Meet your recruiting expert for the second installment of “Resume Right: 5 Q’s With a Recruiter.” These are the same questions asked in 5 Qs with Katie, so you can compare perspectives.
Kristin Kalscheur is based in Portland, Ore., and is a Sourcing Strategist for Waggener Edstrom Worldwide (WE), a global, integrated communications agency. For the past 25 years, the independently owned firm has developed strategic communications programs for innovative and world-changing clients, working to influence markets, inspire people and improve lives. WE offers six global practices: Corporate Communications, Consumer Marketing, Environment, Healthcare, Public Affairs and Technology.
How does a recruiter’s resume evaluation differ from a hiring manager’s evaluation?
Recruiters are trained to skim a resume looking for immediate keyword relevancy since they are generally dealing with higher volume, whereas hiring managers are more likely to peruse every little detail. When the resumes arrive in the hiring manager’s hands, the recruiter has already vetted the candidates, so the hiring manager has a much smaller and more targeted pile to review. I personally separate resumes into yes, no and maybe categories, call the yeses immediately, save the maybes for talent adjacency/non-traditional hiring opportunities, and immediately decline the nos. Make sure your resume is keyword optimized so that the recruiter doesn’t overlook you when he/she is scanning for job fit indicators.
What is the most common resume mistake you see?
Candidates will often fall into the pattern of listing job duties rather than accomplishments. It is okay to briefly include the day-to-day job responsibilities (especially if your role is very specific or uncommon), but it is much more important to demonstrate how you made a business impact at each company. How much money did you save? How did you increase efficiency? What awards did you receive? What new business did you win?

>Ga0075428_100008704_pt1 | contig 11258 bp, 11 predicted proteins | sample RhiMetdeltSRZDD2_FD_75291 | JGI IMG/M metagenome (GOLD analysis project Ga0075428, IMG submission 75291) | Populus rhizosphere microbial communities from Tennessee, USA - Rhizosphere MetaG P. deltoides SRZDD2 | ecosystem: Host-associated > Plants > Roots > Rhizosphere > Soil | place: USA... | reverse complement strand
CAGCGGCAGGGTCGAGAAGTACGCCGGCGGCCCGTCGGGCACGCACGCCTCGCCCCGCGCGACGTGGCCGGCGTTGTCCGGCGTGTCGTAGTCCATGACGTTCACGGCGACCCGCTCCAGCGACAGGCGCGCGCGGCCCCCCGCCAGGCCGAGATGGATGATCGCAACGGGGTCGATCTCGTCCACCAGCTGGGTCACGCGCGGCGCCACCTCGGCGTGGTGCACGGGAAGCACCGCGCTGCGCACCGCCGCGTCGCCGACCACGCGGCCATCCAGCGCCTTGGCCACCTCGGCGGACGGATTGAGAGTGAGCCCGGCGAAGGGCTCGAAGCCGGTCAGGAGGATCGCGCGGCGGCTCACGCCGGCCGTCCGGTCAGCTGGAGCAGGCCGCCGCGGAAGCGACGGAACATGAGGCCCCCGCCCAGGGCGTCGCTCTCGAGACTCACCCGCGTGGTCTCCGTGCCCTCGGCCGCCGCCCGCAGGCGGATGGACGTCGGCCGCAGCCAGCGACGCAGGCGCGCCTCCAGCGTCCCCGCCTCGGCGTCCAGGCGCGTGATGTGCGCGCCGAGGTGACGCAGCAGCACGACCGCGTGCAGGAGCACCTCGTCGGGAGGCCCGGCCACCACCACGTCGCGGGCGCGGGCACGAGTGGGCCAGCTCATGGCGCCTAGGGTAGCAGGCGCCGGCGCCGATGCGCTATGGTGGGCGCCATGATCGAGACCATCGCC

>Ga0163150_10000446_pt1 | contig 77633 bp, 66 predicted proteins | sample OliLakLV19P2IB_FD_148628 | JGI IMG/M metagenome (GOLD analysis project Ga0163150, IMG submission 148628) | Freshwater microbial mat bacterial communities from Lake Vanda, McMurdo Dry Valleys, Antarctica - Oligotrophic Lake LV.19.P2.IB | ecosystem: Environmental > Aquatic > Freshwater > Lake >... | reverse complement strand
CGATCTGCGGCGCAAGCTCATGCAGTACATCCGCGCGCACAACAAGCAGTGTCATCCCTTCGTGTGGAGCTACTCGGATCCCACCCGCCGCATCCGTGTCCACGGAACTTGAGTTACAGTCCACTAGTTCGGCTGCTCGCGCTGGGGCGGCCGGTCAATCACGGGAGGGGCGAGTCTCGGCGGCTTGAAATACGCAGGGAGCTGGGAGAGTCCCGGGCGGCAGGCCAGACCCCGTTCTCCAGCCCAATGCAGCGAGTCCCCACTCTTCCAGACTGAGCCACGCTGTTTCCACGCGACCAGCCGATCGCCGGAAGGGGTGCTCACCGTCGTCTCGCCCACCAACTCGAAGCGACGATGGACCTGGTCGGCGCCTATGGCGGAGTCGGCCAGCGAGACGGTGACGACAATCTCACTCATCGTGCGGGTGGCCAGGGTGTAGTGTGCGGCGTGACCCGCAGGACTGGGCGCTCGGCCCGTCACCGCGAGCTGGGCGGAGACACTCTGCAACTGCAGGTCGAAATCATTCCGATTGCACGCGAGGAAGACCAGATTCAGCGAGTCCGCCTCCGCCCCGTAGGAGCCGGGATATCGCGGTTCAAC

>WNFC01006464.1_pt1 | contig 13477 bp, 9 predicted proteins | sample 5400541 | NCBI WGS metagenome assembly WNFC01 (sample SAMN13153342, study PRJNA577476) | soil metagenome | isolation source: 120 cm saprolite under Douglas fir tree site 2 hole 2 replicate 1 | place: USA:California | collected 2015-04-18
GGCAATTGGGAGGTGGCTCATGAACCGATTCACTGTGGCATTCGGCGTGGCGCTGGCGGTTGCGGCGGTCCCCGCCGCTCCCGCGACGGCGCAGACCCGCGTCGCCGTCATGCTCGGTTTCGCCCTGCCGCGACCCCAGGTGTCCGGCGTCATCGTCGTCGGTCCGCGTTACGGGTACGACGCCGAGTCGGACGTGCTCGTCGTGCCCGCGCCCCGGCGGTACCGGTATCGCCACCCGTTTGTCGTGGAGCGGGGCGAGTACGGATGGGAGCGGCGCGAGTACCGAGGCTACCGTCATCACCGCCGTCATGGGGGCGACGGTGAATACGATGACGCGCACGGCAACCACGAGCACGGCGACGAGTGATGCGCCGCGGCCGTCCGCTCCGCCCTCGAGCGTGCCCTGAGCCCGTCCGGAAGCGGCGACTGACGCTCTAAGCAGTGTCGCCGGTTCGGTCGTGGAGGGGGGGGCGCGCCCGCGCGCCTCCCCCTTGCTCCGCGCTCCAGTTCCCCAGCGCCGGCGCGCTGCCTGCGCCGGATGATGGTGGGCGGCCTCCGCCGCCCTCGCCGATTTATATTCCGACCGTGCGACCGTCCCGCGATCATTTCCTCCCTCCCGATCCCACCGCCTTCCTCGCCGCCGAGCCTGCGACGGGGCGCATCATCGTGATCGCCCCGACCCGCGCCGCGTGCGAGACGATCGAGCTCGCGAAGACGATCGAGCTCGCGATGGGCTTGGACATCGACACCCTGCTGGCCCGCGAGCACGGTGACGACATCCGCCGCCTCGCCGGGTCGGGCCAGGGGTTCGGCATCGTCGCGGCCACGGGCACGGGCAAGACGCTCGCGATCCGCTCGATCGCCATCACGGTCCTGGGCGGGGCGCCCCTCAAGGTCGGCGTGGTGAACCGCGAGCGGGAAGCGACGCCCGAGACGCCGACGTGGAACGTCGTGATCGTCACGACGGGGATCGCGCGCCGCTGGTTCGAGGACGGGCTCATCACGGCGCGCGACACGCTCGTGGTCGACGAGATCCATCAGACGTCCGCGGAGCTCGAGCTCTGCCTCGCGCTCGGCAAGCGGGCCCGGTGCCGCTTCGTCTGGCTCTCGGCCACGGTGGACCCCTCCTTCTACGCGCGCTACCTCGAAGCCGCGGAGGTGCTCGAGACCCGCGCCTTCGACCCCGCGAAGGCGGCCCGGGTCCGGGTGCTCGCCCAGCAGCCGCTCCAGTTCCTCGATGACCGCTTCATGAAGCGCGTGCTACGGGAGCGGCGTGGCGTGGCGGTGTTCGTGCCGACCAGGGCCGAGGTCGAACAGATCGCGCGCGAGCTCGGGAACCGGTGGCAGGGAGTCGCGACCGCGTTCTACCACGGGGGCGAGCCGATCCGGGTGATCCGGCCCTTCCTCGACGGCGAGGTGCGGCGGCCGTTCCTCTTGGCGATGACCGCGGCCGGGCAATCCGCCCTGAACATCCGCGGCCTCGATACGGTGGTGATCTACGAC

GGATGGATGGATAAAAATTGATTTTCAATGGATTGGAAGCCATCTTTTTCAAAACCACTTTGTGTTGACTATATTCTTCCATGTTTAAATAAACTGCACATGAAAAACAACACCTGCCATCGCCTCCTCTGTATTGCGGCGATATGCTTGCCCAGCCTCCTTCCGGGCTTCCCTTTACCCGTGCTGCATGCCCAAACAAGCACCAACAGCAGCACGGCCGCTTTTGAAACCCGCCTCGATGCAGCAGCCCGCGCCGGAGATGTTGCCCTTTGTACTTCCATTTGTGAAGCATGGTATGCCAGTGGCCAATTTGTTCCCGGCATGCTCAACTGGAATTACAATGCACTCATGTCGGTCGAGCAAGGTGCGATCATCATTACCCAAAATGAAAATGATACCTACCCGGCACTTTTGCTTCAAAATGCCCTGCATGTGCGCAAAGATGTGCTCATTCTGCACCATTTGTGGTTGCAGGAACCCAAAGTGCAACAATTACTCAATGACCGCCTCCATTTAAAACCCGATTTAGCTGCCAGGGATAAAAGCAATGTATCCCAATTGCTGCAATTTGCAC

One piece of resume advice you wish job seekers would follow?
Keep it succinct by using active voice and strong verbs. For example: “Devised and executed employee retention strategy” rather than “Responsibilities included the devising and execution of employee retention strategy.” And don’t be redundant! I couldn’t help adding that last bit…
Your take on this debate: should a resume ever be longer than one page?
If you have been a working professional for over five years, it is fine to have a resume longer than a page. If anything, one of my pet peeves is when people are so focused on keeping it to a page that they are cramming too much information together and making it impossible to read without a magnifying glass. If you need to manipulate your margins, fonts and leading to get it all on there, please just go to the next page and save me from needing reading glasses before my time!
Does anyone read cover letters any more?
I read cover letters, and I do feel they are still relevant. However, I prefer to see the cover letter in the body of the email to draw an immediate match to the job, with the resume attached for further detail. Though cover letters can draw a parallel, it is crucial that you tailor your resume to the specific opportunity because I know for a fact that there are many recruiters out there who do not read the cover letter.